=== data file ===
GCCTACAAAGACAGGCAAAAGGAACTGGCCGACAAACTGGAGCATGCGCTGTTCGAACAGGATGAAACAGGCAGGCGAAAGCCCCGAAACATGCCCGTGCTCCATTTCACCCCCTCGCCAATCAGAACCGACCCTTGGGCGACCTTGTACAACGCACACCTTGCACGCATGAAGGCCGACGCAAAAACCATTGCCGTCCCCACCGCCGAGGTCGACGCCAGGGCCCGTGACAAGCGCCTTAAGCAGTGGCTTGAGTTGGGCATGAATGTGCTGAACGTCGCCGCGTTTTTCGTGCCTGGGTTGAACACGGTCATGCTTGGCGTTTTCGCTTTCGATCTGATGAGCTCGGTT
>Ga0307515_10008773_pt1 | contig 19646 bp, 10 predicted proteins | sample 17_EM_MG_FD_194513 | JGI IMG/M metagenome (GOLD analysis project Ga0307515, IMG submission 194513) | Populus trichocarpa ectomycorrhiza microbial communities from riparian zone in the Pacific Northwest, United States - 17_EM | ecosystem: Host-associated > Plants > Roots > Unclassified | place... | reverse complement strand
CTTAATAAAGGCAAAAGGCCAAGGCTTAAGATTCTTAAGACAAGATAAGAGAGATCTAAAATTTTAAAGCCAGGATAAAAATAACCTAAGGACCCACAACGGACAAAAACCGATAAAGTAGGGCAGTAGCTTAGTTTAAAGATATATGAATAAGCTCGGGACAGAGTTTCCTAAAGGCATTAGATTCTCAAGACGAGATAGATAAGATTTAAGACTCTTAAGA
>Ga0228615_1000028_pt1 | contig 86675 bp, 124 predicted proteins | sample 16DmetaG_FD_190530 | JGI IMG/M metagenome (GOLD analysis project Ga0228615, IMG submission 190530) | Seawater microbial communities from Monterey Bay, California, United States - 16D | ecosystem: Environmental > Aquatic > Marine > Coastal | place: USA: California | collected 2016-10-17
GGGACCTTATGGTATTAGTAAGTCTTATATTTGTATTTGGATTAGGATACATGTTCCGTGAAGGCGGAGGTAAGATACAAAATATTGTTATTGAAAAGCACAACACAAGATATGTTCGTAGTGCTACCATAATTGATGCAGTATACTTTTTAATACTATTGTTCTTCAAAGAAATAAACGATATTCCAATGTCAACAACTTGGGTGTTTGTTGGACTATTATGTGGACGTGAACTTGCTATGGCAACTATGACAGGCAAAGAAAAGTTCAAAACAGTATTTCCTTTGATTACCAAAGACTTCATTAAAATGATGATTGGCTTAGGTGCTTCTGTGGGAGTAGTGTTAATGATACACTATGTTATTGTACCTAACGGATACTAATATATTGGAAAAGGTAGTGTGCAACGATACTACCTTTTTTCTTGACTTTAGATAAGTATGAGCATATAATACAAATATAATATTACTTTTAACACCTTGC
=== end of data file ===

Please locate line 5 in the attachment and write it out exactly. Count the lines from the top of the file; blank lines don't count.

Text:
GGGACCTTATGGTATTAGTAAGTCTTATATTTGTATTTGGATTAGGATACATGTTCCGTGAAGGCGGAGGTAAGATACAAAATATTGTTATTGAAAAGCACAACACAAGATATGTTCGTAGTGCTACCATAATTGATGCAGTATACTTTTTAATACTATTGTTCTTCAAAGAAATAAACGATATTCCAATGTCAACAACTTGGGTGTTTGTTGGACTATTATGTGGACGTGAACTTGCTATGGCAACTATGACAGGCAAAGAAAAGTTCAAAACAGTATTTCCTTTGATTACCAAAGACTTCATTAAAATGATGATTGGCTTAGGTGCTTCTGTGGGAGTAGTGTTAATGATACACTATGTTATTGTACCTAACGGATACTAATATATTGGAAAAGGTAGTGTGCAACGATACTACCTTTTTTCTTGACTTTAGATAAGTATGAGCATATAATACAAATATAATATTACTTTTAACACCTTGC